"When did risk become a four-letter word? Even in a slow-growth economy, companies can't win big in the marketplace by doing things only a little bit better than the competition. Even in a conservative environment, it's hard to deliver a truly compelling message to customers if you sound like everyone else. Even with an unforgiving climate on Wall Street, merely cutting bottom-line costs doesn't do much to spur top-line growth."
I know about risk. It's much easier to take it on when one has less to lose. I also know that there are ways to hedge your risks. I worked in risk management consulting for several years. In my experience successful risk takers are not overly preoccupied with making mistakes. They learn and move on. They are also individuals who are willing to admit when they are wrong. After reading The Dip we call them quitters (in a good way).
Most importantly, these are people who minimize the downside and focus on what could go right. They are relentlessly upbeat problem solvers. To succeed in business - and in social media environments - today, one has to be made of this cloth. It's not just about resiliency and endurance - it's about flexibility and adaptability. These are qualities that will also serve organizations well.
This is your Organization
Looking to maximize profits and minimize expenses and costs. With systems and processes in place to render things efficient as much as possible. In many cases the entity itself has been around a long time and is looking to re-invent itself for the next level of the growth it seeks. Focusing on top-line growth is part of the business answer. In recent years, we have also seen increased awareness of the need to become a better experience for customers.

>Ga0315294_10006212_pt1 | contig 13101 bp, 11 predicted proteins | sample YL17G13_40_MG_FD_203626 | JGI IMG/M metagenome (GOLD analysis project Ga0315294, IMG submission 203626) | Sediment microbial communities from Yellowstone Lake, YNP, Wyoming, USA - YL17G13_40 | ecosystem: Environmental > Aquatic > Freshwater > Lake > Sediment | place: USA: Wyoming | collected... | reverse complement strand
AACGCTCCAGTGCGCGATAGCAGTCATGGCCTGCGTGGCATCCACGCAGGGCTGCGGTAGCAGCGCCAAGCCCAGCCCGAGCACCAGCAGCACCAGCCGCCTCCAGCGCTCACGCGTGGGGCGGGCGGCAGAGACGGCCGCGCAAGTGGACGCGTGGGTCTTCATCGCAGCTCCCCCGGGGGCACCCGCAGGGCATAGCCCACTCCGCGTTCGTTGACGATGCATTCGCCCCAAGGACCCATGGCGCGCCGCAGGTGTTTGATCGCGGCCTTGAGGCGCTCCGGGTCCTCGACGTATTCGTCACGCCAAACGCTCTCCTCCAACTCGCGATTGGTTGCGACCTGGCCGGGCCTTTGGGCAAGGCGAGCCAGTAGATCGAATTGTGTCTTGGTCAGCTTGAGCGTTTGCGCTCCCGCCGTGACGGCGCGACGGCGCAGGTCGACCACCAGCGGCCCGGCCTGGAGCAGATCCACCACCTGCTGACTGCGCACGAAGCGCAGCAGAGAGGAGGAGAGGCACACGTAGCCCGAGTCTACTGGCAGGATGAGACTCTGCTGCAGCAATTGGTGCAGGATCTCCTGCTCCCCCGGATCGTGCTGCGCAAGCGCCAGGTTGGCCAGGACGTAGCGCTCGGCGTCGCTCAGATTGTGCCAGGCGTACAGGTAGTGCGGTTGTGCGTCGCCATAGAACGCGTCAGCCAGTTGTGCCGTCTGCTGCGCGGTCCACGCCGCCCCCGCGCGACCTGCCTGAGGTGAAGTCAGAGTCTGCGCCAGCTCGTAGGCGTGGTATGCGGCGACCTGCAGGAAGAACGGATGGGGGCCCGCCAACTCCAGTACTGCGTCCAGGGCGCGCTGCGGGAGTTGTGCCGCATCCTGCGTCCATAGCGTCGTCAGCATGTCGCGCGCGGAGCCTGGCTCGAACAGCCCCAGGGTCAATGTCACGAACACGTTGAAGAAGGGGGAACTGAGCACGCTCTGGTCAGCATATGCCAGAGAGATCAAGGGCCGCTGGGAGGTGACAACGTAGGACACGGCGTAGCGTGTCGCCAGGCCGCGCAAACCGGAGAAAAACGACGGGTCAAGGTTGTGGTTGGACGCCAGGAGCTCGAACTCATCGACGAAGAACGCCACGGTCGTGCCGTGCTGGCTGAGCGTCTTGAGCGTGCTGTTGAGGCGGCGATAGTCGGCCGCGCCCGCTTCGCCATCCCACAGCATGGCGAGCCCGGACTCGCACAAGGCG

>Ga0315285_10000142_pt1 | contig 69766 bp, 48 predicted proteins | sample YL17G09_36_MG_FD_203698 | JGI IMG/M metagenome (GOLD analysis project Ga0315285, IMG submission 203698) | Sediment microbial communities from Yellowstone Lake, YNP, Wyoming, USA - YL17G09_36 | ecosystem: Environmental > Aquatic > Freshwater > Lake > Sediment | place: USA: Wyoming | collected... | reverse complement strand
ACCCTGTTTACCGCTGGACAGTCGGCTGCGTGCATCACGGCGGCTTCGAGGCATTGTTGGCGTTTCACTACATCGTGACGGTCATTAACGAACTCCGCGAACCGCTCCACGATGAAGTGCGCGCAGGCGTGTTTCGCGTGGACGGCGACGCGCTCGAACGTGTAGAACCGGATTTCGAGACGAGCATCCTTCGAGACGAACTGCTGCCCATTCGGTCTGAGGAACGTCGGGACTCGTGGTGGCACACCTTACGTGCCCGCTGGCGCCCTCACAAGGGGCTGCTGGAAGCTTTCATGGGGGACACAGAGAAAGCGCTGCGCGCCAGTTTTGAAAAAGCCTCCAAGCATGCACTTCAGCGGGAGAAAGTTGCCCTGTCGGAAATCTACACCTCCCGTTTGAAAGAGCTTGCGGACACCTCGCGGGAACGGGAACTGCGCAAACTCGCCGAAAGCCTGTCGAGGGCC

Where things get interesting is in customer-facing functions - product or service delivery, customer service, and communications and marketing messages. One response to expressing growth and change is through branding. Branding can be an apparently less risky proposition - put a nice front up, pump through messages, people will come and all is good.
It works when your brand is a killer app or a product that is so cool it flies off the shelves. Yet, when the novelty wears off, you may need to go to plan B even then. There is a bit more to it when you are not in one of those categories to begin with.
This is your Organization on Risk
And this is where things get interesting. If you have been on the same business treadmill year in, year out, hoping to catch up as the speed keeps increasing, good luck. The rest of the world has just passed you by and moved on. Faster, cheaper, good, just pick two goes the saying. There is no reason to panic. Get off the treadmill and do something different. Maybe you do it just for the sake of change at first.
Then you start growing into it. Then you start liking how it makes you feel. Then you are truly helping move the needle on how what you do makes others feel. That is when the feedback starts coming in. Resist the temptation to correct your customers when they mispronounce your product names, for example. In other words, embrace this moment of fuzziness and let go of the controls a little. You never had all the answers.
Your brand promise may become easier to fulfill when you are open to talking about it. This is where transparency comes in. It's amazing how much more forgiving and understanding people become when they get to know you. If you're planning to dip your toes in social media, don't wait to be perfect - just be yourself.
It turns out that the four-letter word could be play.